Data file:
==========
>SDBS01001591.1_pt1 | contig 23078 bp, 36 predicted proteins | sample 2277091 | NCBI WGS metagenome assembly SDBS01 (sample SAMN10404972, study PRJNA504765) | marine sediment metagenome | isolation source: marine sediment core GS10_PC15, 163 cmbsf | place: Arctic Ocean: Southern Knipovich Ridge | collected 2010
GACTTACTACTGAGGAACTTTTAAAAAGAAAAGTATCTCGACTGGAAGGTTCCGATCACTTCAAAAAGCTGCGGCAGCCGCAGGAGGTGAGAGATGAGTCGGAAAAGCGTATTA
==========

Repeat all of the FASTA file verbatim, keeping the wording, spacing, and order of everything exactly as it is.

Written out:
>SDBS01001591.1_pt1 | contig 23078 bp, 36 predicted proteins | sample 2277091 | NCBI WGS metagenome assembly SDBS01 (sample SAMN10404972, study PRJNA504765) | marine sediment metagenome | isolation source: marine sediment core GS10_PC15, 163 cmbsf | place: Arctic Ocean: Southern Knipovich Ridge | collected 2010
GACTTACTACTGAGGAACTTTTAAAAAGAAAAGTATCTCGACTGGAAGGTTCCGATCACTTCAAAAAGCTGCGGCAGCCGCAGGAGGTGAGAGATGAGTCGGAAAAGCGTATTA